London traffic congestion hits its highest level since March but Tube and usage is still just one-third of pre-lockdown levels, data shows
- Motorists heading into London drops by around seven per cent from last week
- Last week was the busiest on the Capital’s roads since the start of March
- Empty chairs on board Tube services as passengers try to keep socially distant
- Underground passenger numbers are currently at 34 per cent of normal levels
London’s traffic has hit its highest level since the start of March, while just a third of passengers are using the Tube compared to pre-lockdown levels.
For the first time since lockdown, weekly traffic levels in the Capital reached more than 30 per cent, as motorists avoid public transport and make their own way to work.
Figures from today in fact show a fall on last week’s traffic levels, currently resting at 64 per cent, seven per cent shy of last Thursday’s tally, which topped average daily figures for 2019.
Meanwhile on The Tube, seats are still going empty, with the majority of passengers wearing masks as they try and follow social distancing rules.
Tube and train usage is still well below pre-Covid-19 lockdown levels, with commuters either working from home or driving into the office
Most passengers on board London Underground services this morning were able to get a seat, but not everyone left room for social distancing
Empty seats are becoming a common sight on Tube services since lockdown measures were eased, as passengers try and create some room to control the spread of coronavirus
Apple charts today show Londoners are preferring to travel to work by car or on foot, rather than relying on public transport – with route searches for buses and trains still below pre-lockdown levels.
Transport for London figures from last Thursday show numbers were rising on the Tube, with 760,000 journeys made by 10am.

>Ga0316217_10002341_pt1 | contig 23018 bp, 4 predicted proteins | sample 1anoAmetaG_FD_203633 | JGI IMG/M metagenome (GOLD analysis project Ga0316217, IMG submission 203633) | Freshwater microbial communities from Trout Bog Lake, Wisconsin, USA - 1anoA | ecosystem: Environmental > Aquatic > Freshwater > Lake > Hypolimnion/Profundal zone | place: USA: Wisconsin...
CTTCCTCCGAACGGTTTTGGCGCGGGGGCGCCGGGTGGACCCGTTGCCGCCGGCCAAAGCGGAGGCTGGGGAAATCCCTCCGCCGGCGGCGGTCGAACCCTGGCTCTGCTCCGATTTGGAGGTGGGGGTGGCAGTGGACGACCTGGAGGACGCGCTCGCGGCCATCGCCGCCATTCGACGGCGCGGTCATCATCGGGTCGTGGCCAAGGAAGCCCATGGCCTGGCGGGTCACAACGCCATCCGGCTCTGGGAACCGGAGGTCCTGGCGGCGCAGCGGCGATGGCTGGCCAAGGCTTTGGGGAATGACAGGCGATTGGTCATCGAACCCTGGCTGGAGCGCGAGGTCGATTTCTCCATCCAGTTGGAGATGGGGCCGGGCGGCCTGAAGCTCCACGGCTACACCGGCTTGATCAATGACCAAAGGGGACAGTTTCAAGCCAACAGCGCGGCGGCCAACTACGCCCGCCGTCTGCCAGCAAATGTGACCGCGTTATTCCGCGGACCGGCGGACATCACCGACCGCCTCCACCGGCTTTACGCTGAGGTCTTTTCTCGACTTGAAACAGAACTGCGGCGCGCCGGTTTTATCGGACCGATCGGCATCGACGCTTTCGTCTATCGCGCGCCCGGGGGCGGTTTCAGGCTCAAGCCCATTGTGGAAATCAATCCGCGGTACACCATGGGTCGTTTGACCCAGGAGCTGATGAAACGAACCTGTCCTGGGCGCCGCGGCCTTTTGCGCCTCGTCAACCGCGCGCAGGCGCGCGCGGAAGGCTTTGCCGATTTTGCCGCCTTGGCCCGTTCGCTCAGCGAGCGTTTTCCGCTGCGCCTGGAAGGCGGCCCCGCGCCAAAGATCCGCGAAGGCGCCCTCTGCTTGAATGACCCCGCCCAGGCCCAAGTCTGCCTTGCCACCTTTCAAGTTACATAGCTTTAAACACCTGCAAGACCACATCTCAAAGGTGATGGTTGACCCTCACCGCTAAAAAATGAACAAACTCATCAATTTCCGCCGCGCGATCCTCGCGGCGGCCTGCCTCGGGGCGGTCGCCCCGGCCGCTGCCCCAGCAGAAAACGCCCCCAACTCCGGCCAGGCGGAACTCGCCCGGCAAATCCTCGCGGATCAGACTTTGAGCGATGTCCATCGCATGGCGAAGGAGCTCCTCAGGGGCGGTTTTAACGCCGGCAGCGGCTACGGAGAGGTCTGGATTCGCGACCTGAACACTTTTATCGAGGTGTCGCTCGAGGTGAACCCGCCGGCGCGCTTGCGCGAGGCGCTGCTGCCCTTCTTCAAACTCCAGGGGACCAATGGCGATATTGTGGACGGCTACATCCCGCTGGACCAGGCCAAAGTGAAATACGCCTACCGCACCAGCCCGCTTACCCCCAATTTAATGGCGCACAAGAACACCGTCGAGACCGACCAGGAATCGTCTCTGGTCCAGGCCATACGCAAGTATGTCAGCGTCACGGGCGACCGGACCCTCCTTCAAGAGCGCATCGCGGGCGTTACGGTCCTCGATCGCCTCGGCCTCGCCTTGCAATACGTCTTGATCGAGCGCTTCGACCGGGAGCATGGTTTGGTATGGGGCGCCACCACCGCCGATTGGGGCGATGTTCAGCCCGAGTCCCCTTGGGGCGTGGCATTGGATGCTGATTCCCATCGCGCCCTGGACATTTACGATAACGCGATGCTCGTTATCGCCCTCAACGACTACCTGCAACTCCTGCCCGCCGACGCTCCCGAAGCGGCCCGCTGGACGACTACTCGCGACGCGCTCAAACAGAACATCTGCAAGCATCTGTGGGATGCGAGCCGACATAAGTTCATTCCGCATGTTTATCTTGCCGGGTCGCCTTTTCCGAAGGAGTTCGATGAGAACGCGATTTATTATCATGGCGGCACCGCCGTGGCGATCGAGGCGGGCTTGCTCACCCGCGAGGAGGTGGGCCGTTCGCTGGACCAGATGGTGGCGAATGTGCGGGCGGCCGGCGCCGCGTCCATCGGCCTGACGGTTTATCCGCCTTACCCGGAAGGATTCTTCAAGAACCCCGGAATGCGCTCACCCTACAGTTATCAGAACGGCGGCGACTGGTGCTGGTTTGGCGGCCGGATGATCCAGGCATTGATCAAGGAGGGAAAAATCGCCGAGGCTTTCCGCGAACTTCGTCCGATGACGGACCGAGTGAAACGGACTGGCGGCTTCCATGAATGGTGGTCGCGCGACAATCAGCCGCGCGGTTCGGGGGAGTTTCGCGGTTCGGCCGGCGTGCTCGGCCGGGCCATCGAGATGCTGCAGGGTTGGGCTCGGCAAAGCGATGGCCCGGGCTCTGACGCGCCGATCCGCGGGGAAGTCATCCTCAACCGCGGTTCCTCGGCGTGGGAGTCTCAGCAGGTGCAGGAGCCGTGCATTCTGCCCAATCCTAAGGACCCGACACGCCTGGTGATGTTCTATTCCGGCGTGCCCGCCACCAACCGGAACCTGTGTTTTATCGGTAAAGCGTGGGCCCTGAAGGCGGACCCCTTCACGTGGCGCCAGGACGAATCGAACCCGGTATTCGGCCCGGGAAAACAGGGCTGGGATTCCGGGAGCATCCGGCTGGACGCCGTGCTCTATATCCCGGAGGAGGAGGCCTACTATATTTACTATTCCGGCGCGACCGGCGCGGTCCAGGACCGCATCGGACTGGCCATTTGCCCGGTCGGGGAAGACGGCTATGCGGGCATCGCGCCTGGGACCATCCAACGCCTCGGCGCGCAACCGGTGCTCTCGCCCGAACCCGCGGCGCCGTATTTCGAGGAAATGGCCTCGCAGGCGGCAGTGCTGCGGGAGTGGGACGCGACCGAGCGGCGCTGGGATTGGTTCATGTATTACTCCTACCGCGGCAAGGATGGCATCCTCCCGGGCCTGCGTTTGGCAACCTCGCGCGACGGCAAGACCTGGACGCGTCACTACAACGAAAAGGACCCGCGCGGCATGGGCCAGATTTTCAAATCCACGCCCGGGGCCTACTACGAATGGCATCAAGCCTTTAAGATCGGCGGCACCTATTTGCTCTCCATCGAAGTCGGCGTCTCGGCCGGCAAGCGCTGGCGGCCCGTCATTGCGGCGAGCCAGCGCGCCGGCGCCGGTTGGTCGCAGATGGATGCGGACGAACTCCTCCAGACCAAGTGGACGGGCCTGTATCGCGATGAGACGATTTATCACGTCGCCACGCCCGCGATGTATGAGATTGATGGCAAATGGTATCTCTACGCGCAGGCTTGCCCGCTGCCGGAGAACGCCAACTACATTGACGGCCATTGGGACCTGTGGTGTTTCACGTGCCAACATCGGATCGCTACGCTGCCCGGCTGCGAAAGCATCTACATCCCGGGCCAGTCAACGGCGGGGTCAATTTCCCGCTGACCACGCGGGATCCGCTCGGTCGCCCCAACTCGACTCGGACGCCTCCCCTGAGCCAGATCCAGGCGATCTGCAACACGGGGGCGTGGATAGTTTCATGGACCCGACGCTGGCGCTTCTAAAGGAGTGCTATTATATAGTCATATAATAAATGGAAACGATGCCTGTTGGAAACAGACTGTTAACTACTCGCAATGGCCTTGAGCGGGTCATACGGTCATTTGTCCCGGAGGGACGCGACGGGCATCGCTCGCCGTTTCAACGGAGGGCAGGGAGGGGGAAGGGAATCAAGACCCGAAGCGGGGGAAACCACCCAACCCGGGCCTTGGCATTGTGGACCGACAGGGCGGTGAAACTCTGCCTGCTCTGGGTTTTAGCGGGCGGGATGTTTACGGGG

Today that figure was 788,000, representing just 34 per cent of normal demand.
Around 980,000 bus passengers traveled through London, just over half (56%) of normal demand.
London has some of the busiest roads in the country this morning, as motorists continue to flock back to work in the Capital. Public transport and walking figures are still well below the start of this year. The top graph, showing Apple movement data, shows driving is up by 12 per cent compared to January, while walking is still down 14 per cent and use of public transport down 17 per cent. The TomTom graph, above, shows traffic congestion levels up to 64 per cent in London this morning
In Manchester, weekly traffic figures have fallen compared to last week – while the number of people walking to get about has risen to levels not seen since March.
As of this morning, congestion levels were at 40 per cent, two per cent fewer than last Wednesday.
Like London, average weekly traffic levels are now around the same mark as early March.
Most people in Manchester are opting to walk as a means of travel, with public transport use still well-below average – the number of people driving remained similar to last week
Elsewhere in Birmingham, traffic levels this morning were four per cent higher than last week, with nearly 180 traffic jams still stretching across local roads at around 9.30am.
Walking remains the most popular means of travelling in the city, while public transport usage has risen to its highest levels since March.
Local roads remained busy between Birmingham and nearby Wolverhampton this morning.
Transport by all means is on the rise in Birmingham, with bus and train use reaching the highest levels since March
While cities in England struggled with traffic this morning, a major route in the Scottish Borders was partially closed after a root vegetable spillage.
Traffic Scotland raised the alarm that a tractor carrying potatoes had overturned near Dunbar on the A1 at Thistly Cross Roundabout at around 7.45am on Wednesday.
The resulting spillage forced the road to be closed southbound after Haddington.
Traffic has been diverted via the A199 before returning at the Thistly Cross Roundabout.
A recovery operation was then launched by the Trunk Road Incident Support Service in a bid to reopen the route, according to Traffic Scotland.
Police Scotland said it is not aware of any injuries.